]]>Since last time, I have opened up two Pull Requests. One is one *Bispectrum* and other is on *AutoCorrelation*. In particular, work on Bispectrum was very challenging, since I could not find enough help regarding algorithm implementation online.

A few words on Bispectrum. Bispectrum is the Higher Order Spectral analysis method. In simple words, it is Higher order version of PowerSpectrum. It is mostly used to study non-linear interactions which are not possible in the lower order spectra like Power Spectrum. There are two ways in literature to calculate Bispectrum, a direct way and an indirect way. Direct way uses application of convolution theorem, to calculate Bispectra.

Another way to calculate Bispectrum is by using a means of Correlation. Fourier Transform of AutoCorrelation function gives us Powerspectrum of time series. Similarly, Bispectrum is calculate as a Fourier transform of Triple AutoCorrelation function also called as third cumulant. My implementation of Bispectrum involves, indirect method. A third order cumulant of time series is calculated first and its fourier transform is taken to calculate Bispectra. Bispectrum tutorial notebook is also opened as PR in the notebooks repository. Below is the screenshot of Bispectrum plots from notebook repository.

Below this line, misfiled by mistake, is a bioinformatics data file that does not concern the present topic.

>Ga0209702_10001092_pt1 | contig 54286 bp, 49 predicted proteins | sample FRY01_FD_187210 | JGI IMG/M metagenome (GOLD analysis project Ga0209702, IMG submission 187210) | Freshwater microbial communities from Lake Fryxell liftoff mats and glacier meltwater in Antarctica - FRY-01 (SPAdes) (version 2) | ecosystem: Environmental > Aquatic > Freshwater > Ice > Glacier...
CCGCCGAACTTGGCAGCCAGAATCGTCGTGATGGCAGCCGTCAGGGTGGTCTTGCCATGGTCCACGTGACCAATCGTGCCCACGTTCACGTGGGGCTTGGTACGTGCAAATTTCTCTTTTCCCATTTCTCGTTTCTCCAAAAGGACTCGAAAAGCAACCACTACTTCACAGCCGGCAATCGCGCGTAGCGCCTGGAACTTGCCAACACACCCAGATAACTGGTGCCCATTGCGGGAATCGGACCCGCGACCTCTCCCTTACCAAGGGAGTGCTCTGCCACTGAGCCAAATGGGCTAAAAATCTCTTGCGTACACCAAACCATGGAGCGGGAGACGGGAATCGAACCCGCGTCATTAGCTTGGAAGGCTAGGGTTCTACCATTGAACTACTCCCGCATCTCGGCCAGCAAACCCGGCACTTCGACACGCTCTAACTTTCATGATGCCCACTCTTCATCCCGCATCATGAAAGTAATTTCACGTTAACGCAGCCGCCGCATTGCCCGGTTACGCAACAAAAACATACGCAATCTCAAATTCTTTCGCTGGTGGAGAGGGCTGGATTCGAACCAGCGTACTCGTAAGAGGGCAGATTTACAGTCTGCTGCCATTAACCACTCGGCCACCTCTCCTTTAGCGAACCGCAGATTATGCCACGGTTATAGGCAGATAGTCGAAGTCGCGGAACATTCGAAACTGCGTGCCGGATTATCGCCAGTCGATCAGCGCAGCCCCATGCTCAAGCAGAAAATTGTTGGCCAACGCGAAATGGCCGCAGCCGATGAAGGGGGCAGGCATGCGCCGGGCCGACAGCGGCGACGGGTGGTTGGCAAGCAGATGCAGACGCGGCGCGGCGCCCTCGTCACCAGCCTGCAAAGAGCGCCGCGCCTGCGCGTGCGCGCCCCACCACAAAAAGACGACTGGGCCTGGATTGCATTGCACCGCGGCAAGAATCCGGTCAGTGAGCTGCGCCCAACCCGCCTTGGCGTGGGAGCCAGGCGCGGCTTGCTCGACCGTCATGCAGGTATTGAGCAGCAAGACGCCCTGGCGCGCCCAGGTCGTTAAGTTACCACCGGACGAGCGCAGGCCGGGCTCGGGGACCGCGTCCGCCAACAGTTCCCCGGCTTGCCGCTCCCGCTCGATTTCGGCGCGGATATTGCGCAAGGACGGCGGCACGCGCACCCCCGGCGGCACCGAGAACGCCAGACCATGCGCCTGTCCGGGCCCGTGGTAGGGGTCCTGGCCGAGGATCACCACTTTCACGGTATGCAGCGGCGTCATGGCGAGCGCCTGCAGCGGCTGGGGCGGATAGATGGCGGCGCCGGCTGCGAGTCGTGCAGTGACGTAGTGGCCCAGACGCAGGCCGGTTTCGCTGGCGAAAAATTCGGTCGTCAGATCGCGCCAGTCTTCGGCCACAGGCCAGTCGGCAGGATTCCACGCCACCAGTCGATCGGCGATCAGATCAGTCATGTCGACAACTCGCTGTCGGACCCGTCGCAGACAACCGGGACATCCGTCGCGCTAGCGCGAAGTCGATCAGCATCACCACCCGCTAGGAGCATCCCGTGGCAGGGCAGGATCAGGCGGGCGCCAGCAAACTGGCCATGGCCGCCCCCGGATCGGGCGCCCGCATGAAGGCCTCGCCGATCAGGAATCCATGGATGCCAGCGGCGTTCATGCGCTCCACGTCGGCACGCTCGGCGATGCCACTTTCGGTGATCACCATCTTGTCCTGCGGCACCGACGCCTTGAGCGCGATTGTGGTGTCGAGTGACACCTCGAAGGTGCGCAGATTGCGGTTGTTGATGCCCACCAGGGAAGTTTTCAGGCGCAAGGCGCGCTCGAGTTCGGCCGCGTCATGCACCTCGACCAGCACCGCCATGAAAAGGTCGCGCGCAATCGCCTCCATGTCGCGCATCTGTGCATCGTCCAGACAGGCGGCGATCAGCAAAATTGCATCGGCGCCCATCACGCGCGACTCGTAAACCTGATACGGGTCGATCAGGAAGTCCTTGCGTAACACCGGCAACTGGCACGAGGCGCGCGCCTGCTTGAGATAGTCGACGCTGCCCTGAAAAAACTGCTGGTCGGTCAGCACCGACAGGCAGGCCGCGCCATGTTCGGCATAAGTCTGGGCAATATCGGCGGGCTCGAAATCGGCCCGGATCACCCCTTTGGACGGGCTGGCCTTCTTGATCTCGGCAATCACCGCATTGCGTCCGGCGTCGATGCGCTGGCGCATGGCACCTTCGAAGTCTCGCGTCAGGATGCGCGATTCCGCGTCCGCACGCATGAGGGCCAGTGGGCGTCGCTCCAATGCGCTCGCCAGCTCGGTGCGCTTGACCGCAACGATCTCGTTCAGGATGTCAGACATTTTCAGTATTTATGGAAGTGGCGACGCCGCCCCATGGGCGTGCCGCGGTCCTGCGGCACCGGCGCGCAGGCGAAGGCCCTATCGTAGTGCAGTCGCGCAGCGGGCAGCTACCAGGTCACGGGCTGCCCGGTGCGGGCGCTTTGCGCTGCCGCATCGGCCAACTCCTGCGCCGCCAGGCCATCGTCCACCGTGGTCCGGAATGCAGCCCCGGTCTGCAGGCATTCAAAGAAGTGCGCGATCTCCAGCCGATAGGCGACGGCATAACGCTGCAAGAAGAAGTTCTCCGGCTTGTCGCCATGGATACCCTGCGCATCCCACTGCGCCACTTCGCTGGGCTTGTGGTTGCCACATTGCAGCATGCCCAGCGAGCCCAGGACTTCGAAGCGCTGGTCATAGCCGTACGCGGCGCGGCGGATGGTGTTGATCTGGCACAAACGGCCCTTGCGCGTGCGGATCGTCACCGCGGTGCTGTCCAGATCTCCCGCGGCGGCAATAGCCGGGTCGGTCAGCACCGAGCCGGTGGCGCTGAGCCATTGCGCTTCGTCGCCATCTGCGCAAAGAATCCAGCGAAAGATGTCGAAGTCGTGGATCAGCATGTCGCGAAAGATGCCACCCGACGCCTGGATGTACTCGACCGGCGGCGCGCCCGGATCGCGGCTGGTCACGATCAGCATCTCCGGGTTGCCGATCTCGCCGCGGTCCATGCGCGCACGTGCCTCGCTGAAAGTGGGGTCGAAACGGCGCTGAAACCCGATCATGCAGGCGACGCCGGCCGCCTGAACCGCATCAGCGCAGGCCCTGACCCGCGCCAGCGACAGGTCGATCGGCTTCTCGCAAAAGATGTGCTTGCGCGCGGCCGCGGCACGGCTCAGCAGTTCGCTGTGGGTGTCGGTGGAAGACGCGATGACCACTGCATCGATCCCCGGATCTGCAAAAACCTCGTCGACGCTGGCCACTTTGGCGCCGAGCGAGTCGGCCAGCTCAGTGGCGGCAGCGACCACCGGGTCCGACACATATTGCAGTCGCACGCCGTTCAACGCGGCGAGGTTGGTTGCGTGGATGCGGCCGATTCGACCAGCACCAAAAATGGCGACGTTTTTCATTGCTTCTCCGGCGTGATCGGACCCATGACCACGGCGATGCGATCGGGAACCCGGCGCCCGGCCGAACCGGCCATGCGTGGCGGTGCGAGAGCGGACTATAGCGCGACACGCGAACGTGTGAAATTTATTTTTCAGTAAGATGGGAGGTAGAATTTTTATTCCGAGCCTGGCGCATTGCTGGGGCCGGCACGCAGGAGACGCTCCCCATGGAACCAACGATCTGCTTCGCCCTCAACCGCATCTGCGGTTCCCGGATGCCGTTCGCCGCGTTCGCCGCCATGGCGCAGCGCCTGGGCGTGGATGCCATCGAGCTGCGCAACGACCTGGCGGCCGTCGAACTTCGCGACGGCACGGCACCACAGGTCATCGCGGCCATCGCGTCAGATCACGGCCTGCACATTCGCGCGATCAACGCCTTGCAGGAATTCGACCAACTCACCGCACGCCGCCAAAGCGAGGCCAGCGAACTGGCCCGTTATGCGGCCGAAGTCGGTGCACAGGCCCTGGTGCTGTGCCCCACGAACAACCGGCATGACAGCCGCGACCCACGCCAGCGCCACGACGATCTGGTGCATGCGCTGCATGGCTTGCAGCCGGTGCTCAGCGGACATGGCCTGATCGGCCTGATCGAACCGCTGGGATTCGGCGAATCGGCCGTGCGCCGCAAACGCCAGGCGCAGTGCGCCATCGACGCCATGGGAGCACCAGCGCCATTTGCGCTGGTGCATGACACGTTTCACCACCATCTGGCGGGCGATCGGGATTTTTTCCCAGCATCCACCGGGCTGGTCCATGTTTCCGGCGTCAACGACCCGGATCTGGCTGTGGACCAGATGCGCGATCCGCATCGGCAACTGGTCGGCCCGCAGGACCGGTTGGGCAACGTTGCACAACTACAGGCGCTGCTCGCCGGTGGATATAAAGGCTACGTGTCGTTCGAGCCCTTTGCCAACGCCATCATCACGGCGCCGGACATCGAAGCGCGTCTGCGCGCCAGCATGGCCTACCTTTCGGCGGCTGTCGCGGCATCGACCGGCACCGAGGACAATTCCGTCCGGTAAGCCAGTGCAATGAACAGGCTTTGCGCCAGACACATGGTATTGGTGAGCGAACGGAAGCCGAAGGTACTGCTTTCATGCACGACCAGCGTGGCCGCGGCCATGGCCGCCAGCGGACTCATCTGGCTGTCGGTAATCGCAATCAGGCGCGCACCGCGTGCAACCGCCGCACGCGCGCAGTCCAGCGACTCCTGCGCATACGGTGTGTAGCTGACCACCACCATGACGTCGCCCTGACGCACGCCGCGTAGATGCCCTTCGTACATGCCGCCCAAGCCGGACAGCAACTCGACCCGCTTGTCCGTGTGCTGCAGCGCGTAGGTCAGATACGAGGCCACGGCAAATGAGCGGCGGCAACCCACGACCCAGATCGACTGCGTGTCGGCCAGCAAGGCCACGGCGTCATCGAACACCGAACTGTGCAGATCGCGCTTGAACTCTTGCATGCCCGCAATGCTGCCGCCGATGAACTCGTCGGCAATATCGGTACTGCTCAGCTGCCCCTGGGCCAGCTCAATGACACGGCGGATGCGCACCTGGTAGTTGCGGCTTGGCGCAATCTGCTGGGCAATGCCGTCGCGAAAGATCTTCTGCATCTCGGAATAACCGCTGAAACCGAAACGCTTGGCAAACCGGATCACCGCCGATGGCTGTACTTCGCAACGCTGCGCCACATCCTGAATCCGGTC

Matteo has not used Bispectrum in his work alot, so he says that he needs to verify results somehow before Bispectrum can be merged into Stingray repository.

The method to tackle was *AutoCorrelation*. Since, *CrossCorrelation *been implemented keeping in mind that AutoCorrelation will subclass from it. So, implementation was as easy as calling constructor of CrossCorrelation with same lightcurve as its input arguments. Some tests were included to verify the implementation and as I write this blog, PR on AutoCorrelation has also been merged into master branch 🎉 .

Second Evaluations are coming up next 😨. Hopefully, I pass that as well. That is it for this blog. More stuff after the second evaluations.